Upcoming NSF Workshop
NSF Workshop for First and Second-Year Graduate Students
Wednesday, October 12 and 26, 2-4 pm, Jackson Conference Room, Thayer
In the world of academia, securing external funding is difficult. During this process, many graduate students become overwhelmed by the finite amount of research funding available, and the large number of grant applications submitted annually. Even within this competitive atmosphere, preparing a proposal for the National Science Foundation (NSF) is often a particularly daunting undertaking.
The Graduate Studies Office is offering a workshop to help first and second year graduate students prepare NSF Graduate Research Fellowship applications. Organized into two separate two-hour sessions—the first on October 12th and the second on October 26th—the workshop will aim to teach graduate students the ins and outs of the application process, and the specific qualities of a successful NSF application.
The first workshop session will cover the essentials of grant writing, and focus on the requirements of these fellowships. In the second session, the group will evaluate draft materials produced by each participant, allowing each student to receive feedback from faculty members and their peers on his or her application. Additionally, Dartmouth faculty members from different research areas who have grant-writing experience will highlight the elements of a successful proposal.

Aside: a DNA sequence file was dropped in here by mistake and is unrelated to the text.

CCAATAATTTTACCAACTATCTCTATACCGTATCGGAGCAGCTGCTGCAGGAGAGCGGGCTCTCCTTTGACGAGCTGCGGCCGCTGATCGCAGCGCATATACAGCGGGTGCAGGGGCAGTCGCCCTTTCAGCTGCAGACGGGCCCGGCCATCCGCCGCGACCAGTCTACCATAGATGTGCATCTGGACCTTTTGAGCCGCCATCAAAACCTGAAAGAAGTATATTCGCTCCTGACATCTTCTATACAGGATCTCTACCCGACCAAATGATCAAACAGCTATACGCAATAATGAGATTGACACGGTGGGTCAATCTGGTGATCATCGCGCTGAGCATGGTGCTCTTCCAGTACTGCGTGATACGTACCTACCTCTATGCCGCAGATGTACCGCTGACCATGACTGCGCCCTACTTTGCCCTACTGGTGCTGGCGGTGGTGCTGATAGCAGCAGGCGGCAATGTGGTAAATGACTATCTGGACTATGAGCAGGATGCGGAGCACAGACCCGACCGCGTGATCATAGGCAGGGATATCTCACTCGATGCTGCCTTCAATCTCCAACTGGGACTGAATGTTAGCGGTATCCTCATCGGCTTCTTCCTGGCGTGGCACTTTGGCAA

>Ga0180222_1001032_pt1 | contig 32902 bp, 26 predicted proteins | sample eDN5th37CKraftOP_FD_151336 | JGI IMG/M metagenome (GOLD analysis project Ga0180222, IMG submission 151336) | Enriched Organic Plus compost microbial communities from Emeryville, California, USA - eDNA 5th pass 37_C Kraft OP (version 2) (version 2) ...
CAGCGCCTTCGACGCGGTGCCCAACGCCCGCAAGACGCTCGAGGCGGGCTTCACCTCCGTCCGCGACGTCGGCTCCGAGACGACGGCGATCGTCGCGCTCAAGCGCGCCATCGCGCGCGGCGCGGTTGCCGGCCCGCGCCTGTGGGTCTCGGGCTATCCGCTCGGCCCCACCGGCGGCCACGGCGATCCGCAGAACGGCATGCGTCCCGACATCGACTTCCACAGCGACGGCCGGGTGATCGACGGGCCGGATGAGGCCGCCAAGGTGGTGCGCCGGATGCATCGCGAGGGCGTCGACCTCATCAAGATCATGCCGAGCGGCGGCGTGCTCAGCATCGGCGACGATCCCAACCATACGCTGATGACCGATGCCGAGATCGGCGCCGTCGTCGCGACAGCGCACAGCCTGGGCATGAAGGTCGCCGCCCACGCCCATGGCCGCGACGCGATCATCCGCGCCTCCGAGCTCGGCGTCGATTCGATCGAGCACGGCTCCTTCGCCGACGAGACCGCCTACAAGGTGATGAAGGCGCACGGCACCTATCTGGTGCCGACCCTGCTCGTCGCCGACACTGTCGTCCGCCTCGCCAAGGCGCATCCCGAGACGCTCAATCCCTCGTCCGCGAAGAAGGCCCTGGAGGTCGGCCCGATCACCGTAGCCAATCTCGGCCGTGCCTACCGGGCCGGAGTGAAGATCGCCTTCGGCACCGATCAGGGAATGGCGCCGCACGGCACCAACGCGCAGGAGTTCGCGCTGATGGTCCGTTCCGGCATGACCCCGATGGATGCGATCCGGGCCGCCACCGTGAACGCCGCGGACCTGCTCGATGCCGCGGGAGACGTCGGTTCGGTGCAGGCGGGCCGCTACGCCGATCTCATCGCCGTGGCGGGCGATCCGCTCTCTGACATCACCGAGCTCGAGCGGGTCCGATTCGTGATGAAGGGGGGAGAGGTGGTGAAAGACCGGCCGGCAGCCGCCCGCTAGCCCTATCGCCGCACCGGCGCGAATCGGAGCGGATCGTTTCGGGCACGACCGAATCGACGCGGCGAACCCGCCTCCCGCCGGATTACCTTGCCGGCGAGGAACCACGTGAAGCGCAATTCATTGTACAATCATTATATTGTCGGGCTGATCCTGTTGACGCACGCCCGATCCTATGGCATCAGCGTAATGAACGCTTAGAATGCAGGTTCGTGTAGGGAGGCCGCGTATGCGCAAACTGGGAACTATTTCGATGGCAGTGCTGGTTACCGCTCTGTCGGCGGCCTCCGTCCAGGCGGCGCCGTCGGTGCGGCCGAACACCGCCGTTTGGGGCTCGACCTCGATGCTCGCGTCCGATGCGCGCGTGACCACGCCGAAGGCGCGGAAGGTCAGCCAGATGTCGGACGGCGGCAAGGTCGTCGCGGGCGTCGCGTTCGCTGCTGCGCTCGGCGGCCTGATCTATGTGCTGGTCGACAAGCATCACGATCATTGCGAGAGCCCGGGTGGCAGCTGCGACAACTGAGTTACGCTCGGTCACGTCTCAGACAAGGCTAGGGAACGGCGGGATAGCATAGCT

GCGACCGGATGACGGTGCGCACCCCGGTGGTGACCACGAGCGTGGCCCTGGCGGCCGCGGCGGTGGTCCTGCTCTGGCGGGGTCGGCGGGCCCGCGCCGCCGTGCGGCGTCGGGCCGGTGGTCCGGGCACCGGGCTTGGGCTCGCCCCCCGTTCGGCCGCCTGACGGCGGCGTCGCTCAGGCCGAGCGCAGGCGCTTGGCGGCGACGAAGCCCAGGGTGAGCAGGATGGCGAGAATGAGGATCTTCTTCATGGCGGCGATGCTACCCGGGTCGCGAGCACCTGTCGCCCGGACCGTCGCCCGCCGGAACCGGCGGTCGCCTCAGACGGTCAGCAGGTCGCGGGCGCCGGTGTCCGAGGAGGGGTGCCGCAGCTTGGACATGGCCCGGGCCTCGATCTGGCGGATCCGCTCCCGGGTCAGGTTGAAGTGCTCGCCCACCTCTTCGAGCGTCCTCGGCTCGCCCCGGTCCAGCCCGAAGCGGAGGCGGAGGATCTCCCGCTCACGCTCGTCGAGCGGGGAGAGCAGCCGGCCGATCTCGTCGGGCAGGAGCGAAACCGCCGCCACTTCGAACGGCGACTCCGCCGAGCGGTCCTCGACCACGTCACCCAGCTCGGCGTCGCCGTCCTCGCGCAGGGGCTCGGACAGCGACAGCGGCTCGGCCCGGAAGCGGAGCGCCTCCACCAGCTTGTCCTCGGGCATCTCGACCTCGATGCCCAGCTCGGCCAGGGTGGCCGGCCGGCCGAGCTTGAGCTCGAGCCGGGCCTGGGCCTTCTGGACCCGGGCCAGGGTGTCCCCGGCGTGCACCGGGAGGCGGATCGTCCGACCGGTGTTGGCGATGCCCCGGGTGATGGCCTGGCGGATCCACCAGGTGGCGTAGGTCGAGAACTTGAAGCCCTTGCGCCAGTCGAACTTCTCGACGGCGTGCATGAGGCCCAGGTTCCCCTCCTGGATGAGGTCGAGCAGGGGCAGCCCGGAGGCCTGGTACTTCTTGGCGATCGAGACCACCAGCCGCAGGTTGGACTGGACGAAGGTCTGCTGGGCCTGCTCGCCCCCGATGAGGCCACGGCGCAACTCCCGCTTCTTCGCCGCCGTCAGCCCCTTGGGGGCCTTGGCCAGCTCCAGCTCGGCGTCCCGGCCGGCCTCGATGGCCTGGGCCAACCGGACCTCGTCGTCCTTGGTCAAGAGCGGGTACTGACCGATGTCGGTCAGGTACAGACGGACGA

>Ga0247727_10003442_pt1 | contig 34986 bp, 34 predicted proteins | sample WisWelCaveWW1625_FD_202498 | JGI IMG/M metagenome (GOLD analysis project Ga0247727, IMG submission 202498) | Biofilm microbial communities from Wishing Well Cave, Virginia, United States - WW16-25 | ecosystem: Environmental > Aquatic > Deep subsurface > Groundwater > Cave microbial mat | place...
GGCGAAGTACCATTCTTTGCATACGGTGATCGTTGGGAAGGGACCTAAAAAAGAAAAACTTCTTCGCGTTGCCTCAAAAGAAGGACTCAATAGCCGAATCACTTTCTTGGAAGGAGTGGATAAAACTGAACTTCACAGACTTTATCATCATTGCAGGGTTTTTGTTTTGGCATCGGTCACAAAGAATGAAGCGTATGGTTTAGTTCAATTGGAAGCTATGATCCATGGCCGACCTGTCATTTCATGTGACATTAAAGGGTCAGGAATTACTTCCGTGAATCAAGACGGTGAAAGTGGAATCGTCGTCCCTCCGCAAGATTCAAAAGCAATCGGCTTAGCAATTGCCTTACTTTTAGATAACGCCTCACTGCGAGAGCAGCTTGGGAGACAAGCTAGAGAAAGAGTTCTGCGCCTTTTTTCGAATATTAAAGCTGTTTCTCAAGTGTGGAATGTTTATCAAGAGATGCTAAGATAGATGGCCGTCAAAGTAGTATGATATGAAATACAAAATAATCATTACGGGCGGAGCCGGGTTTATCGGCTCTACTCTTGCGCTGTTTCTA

Joseph BelBruno, professor in the Department of Chemistry and the Director of the Center for Nanomaterials Research at Dartmouth, will present at the workshop. Professor BelBruno’s research deals with the study of computational chemistry that focuses on the materials, and the chemistry, of the production process. Kerry Landers, Assistant Dean of Graduate Student Affairs, will also present during the workshop.
“We’ve done these presentations for a number of years,” says BelBruno. “The students who attend and follow through with written materials find that the process is an important step in their training and development as scientists.”
An independent federal agency created in 1950 to “to promote the progress of science; to advance the national health, prosperity, and welfare; to secure the national defense,” the National Science Foundation is the major source of federal funding in fundamental science and engineering fields. Accounting for nearly 20% of all federally supported science research conducted in U.S. colleges and universities, the NSF awards approximately 10,000 new awards each year and has an annual operating budget of $6.9 billion dollars.
The workshop is open to all first and second year graduate students who are United States citizens. To participate in this workshop, sign up here by October 6th.